An inter vivos trust is a trust that is established by the founder(s) during his, her or their lifetime and is set up according to the specifications of the founder(s). Trustees are nominated by the founder(s) in the trust deed. They are responsible for administering the assets in accordance with the trust deed and the laws relating to trusts. Your beneficiaries listed in the trust deed will benefit from the trust assets. A founder and a trustee may also be nominated as beneficiaries.

In South Africa trusts are constantly under the scrutiny of authorities to ensure everything is above board. It is, therefore, important to make sure that your trust documentation is up to date and correct.

Letter of intent

This is a record of the wishes of the trust founder(s) and is useful as a guide for trustees when exercising discretionary powers.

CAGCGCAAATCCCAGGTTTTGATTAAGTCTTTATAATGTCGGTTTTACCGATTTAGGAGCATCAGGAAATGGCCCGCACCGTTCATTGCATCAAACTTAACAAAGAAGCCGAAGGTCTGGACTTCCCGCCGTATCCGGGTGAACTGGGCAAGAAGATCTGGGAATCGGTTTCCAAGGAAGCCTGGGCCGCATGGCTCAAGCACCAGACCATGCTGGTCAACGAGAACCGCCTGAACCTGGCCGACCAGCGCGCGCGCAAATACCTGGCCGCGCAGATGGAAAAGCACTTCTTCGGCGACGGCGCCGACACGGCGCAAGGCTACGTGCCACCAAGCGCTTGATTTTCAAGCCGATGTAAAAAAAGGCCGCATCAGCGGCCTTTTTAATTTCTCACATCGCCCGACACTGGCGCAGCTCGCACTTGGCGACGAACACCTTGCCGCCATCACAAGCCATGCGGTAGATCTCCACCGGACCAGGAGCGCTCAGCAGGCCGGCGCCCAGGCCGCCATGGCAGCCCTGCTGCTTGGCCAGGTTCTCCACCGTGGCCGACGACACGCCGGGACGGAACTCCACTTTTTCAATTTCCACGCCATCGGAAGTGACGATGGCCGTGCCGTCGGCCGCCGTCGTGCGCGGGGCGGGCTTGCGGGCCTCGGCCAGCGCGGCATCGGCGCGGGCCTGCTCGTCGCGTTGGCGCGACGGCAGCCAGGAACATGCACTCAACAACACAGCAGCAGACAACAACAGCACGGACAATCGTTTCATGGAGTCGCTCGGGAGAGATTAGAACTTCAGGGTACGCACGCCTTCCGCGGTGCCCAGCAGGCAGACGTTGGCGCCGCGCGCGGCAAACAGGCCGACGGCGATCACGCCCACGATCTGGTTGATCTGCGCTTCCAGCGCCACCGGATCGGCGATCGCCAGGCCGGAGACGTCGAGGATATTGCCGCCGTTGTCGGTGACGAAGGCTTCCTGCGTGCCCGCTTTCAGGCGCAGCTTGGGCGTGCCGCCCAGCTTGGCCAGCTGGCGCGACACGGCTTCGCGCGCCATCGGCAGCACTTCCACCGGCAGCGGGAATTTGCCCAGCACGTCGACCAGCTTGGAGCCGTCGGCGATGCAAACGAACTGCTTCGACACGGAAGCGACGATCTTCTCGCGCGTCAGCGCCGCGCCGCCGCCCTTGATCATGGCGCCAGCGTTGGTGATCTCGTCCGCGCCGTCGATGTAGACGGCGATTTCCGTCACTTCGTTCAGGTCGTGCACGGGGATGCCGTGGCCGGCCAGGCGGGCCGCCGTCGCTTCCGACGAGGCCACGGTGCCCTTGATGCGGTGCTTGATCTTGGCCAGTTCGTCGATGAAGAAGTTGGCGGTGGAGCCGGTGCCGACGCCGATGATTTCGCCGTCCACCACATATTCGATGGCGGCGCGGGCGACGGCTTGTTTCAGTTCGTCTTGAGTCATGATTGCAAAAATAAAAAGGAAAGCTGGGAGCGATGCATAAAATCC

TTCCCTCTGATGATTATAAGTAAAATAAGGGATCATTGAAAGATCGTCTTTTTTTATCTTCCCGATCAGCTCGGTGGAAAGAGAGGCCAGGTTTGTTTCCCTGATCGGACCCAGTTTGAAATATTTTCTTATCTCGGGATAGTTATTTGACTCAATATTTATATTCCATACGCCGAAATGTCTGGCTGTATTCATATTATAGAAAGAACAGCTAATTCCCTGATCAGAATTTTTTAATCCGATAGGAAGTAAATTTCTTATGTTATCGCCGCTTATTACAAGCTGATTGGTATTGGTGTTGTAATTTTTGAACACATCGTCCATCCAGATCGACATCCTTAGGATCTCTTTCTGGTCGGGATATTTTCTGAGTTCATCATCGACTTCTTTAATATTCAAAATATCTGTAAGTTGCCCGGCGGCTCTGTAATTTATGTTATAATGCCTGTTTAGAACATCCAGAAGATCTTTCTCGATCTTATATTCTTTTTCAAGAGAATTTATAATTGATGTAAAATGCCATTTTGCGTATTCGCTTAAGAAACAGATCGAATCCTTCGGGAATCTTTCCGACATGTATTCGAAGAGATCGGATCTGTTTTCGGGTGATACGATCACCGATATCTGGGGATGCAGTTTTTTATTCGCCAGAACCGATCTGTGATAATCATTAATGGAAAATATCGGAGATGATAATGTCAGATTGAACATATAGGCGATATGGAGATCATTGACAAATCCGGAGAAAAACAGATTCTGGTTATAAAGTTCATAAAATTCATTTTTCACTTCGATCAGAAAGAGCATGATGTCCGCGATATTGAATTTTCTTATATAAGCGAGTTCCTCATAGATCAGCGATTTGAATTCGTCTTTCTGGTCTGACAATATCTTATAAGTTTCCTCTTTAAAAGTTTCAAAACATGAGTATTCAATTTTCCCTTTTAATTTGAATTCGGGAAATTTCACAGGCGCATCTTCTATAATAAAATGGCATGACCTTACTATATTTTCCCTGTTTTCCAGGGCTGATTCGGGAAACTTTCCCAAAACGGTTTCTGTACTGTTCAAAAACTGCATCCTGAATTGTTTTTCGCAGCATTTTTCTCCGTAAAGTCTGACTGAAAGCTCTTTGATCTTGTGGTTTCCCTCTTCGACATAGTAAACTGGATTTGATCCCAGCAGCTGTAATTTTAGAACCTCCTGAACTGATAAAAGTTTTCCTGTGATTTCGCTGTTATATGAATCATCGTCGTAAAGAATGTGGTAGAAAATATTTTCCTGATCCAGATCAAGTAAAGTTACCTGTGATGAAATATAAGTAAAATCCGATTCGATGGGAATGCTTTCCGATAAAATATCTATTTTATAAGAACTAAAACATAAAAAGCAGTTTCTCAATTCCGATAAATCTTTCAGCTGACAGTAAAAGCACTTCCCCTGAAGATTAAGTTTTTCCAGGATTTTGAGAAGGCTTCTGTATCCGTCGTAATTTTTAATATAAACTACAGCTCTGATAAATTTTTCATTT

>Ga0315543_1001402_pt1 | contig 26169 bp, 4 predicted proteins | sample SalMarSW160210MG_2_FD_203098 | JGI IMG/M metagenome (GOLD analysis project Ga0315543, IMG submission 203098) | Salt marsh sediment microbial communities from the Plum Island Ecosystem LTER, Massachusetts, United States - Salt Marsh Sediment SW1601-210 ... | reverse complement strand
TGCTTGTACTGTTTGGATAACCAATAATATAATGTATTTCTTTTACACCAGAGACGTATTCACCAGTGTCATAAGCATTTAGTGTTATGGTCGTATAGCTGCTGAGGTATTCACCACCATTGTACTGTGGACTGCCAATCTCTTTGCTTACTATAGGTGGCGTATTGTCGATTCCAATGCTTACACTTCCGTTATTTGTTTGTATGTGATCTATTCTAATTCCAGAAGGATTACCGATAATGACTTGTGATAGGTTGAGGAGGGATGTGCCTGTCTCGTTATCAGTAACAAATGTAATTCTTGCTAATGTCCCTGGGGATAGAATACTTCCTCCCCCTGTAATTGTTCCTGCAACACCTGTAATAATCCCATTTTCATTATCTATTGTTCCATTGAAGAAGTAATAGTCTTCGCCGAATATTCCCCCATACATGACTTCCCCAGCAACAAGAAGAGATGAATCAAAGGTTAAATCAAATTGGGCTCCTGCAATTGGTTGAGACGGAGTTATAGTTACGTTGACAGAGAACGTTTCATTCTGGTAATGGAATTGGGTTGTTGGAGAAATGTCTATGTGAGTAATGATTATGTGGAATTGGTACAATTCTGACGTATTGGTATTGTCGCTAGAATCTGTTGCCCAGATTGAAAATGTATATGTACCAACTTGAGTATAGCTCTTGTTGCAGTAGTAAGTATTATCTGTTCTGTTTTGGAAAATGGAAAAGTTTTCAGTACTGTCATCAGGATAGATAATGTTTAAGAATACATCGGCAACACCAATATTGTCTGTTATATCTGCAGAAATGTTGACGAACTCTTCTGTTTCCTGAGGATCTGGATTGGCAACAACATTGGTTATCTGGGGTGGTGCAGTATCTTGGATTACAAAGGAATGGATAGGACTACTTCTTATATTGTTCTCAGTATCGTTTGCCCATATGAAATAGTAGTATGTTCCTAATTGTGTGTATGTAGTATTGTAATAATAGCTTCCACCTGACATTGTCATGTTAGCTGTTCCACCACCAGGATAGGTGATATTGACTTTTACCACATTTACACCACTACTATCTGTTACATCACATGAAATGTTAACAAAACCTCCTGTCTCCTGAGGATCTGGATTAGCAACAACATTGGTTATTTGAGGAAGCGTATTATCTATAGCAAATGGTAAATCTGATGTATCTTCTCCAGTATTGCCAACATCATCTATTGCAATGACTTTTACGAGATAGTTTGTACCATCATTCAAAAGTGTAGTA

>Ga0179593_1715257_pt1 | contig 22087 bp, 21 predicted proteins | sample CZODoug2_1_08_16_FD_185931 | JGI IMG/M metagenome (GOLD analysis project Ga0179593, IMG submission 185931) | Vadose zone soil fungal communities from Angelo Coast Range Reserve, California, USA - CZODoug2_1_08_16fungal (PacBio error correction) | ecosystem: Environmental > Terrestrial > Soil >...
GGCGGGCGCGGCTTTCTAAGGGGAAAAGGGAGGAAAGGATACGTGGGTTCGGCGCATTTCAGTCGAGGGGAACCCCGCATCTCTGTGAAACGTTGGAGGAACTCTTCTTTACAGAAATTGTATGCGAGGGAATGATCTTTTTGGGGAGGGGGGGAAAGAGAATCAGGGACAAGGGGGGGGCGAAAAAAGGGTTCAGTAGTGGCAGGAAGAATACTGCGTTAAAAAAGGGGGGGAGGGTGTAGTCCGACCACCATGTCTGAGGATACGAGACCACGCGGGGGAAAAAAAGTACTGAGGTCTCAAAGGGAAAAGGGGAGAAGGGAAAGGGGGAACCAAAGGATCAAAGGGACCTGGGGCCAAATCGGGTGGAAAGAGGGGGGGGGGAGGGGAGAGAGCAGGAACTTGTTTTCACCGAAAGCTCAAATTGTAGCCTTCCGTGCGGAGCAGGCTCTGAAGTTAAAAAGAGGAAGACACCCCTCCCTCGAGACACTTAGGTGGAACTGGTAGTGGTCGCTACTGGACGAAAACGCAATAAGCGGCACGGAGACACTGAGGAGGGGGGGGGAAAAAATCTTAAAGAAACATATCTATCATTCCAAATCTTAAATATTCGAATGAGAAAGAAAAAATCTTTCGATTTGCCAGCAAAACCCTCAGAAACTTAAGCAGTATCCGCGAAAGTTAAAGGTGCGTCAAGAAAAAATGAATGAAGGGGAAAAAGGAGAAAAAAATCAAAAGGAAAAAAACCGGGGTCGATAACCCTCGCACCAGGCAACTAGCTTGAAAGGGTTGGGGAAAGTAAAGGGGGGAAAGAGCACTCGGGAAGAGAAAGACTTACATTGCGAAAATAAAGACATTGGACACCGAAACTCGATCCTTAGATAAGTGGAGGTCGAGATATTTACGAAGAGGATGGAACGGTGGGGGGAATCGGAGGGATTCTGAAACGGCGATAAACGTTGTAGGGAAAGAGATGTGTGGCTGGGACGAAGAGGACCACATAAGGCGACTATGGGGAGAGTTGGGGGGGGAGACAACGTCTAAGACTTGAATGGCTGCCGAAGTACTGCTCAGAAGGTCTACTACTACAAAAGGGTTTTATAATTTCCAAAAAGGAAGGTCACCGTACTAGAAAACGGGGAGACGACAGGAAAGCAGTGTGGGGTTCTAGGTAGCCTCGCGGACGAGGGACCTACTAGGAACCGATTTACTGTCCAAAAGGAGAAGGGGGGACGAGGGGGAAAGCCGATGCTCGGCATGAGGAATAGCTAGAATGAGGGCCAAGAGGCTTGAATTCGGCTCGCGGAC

Detailed records should be kept of all trustee decisions.

Loan account reconciliation

Any loan balances owed to the trust founder(s) or funder qualify as assets in the estate.

Acknowledgement of debt

Records must be kept of the terms of any loans to the trust.

Sale agreements

These records and detail any assets sold to the trust, as well as the purchase consideration.

Trust deed

It is important to ensure that this is flexible enough so that it can be changed or altered when requirements and legislation change.

Annual financial statements and tax returns

Copies must be kept of all annual financial statements and returns.

Article courtesy of Nedbank.

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